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The hero with a thousand faces.

The hero with a thousand faces.

Mike Doane

How marketers can use Joseph Campbell’s idea of the hero’s journey to make their customers feel larger than life.

Marketing is a lot like storytelling. The only difference is that the main character is an active participant in the process.

A lot of businesses place themselves and their products as the center of attention in their marketing.

That’s a big mistake.

You see, it’s our customers who are the true heroes of our marketing stories.

In his 1949 book, The Hero with a Thousand Faces, anthropologist Joseph Campbell described what he called the hero’s journey. This journey describes a common storytelling structure in the world’s most famous myths and legends.

It observes that the main character — the hero of the story — is always confronted with a problem, must find tools and resources to overcome that problem, and then is rewarded handsomely for their work in resolving the conflict.

Here’s how we can apply these observations to our marketing stories to place our customers at the center of the narrative and make them feel like the heroes they are.

The customer journey begins with a call to action

The usual hero adventure begins with someone from whom something has been taken, or who feels there is something lacking in the normal experience available or permitted to the members of society.

— Joseph Campbell, The Hero with a Thousand Faces

Marketing is all about taking our customers further away from pain and closer to pleasure.

But for the journey to begin, customers have to be aware that there is some sort of pain in their lives.

Identify whatever pain your customers’ are feeling and speak directly to it.

Are you selling software? Your customers are probably feeling bogged down by manual processes.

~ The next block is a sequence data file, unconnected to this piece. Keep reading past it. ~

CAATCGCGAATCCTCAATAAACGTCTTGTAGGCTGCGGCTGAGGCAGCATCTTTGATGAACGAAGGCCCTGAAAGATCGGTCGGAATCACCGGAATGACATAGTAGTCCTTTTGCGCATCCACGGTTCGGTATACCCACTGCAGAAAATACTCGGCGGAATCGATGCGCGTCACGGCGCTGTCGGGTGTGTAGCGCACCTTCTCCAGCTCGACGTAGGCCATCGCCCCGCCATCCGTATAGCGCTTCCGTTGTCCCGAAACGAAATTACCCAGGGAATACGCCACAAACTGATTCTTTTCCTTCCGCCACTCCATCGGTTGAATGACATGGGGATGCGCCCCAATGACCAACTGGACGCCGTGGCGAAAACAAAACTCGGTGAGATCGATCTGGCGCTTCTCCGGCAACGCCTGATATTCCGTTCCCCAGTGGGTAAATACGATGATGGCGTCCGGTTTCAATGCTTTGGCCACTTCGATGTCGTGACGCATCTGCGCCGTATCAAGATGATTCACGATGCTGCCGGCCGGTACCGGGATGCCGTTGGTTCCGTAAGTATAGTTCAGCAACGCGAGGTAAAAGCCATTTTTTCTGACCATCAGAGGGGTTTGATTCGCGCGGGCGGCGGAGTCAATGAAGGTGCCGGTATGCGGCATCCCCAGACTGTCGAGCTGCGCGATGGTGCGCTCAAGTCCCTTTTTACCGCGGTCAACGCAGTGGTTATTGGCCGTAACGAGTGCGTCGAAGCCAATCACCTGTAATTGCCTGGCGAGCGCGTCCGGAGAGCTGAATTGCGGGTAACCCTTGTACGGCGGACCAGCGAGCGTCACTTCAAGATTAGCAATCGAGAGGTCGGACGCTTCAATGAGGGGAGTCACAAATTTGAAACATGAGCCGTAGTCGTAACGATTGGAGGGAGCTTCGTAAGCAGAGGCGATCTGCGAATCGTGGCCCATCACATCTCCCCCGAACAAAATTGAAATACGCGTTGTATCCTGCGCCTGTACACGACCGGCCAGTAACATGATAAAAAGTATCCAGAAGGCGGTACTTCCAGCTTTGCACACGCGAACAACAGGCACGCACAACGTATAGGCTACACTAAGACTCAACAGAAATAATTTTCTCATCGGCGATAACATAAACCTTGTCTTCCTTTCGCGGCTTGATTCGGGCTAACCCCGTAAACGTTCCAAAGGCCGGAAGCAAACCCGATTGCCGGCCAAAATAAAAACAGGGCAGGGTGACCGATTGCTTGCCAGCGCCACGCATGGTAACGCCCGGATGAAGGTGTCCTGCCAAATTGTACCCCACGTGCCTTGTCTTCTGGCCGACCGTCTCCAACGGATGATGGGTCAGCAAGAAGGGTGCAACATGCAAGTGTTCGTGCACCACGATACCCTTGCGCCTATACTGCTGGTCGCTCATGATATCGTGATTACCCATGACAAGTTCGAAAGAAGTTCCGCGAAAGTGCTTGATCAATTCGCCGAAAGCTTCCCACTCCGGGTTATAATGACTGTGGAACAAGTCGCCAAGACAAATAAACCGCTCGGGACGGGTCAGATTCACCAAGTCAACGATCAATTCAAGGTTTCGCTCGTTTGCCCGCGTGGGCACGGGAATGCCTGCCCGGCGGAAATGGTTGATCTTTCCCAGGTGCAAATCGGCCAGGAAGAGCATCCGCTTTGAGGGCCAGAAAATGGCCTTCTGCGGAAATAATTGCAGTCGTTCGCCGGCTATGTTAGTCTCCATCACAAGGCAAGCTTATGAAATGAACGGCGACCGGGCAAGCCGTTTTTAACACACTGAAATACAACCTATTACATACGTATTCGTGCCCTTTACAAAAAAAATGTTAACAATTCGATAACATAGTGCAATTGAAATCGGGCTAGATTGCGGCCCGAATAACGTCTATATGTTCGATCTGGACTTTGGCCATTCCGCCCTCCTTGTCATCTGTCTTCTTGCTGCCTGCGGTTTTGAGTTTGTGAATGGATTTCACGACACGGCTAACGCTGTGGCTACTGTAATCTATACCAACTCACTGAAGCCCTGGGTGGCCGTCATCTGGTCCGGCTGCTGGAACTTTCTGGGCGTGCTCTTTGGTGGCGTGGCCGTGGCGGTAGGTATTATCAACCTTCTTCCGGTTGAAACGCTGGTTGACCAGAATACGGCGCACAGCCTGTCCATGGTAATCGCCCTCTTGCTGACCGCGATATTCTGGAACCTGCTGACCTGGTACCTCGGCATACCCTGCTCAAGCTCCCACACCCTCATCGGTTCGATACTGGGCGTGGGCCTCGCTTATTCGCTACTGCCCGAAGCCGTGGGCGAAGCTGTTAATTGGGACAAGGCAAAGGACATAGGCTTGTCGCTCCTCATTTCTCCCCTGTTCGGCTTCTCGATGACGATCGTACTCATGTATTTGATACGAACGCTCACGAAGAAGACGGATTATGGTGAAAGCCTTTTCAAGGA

Are you selling books? Your customers probably feel like there’s a lack of adventure in their lives.

Whatever it is, let your customers know that you understand how they feel.

Make customers feel larger than life

The makers of legend have seldom rested content to regard the world's great heroes as mere human beings who broke past the horizons that limited their fellows and returned such boons as any man with equal faith and courage might have found.

— Joseph Campbell, The Hero with a Thousand Faces

Great advertising is like a dressing room mirror. It reflects your customers’ best traits. It makes them feel like they’re on top of the world, larger than life.

Your customers aren’t just regular folks. They’re special.

Part of the Campbell’s described journey is finding mentors and magical objects that can help the hero reach their fully realized potential.

If you’re selling a product, position it as that magical item. If you’re offering a service, you’re the mentor or helper that will guide customers’ to their destinies.

Marketing is all about making your customers feel like they’re the hero and that your company is offering whatever they’re looking for that will transform their potential.

What’ll happen if they don’t answer the call?

Often in actual life, and not infrequently in the myths and popular tales, we encounter the dull case of the call unanswered; for it is always possible to turn the ear to other interests. Refusal of the summons converts the adventure into its negative. Walled in boredom, hard work, or "culture," the subject loses the power of significant affirmative action and becomes a victim to be saved.

— Joseph Campbell, The Hero with a Thousand Faces

Your customer — the hero of your marketing story — has just arrived at the threshold of their destiny. All they have to do is purchase what you’re selling for their life to finally be transformed.

What happens if they don’t answer that call?

Show them.

That’s what great advertising does. It shows them what life is like without the solution and what life could be with the solution.

And if they do answer the call?

Deliver on the promise.

Great marketing is nothing without a great product or service behind it.

Whatever you’re selling better not be snake oil. Whatever product and service you offer to the hero, better actually transform their lives.

Because the hero’s journey ends with the monster being defeated. Always.

— Mike Doane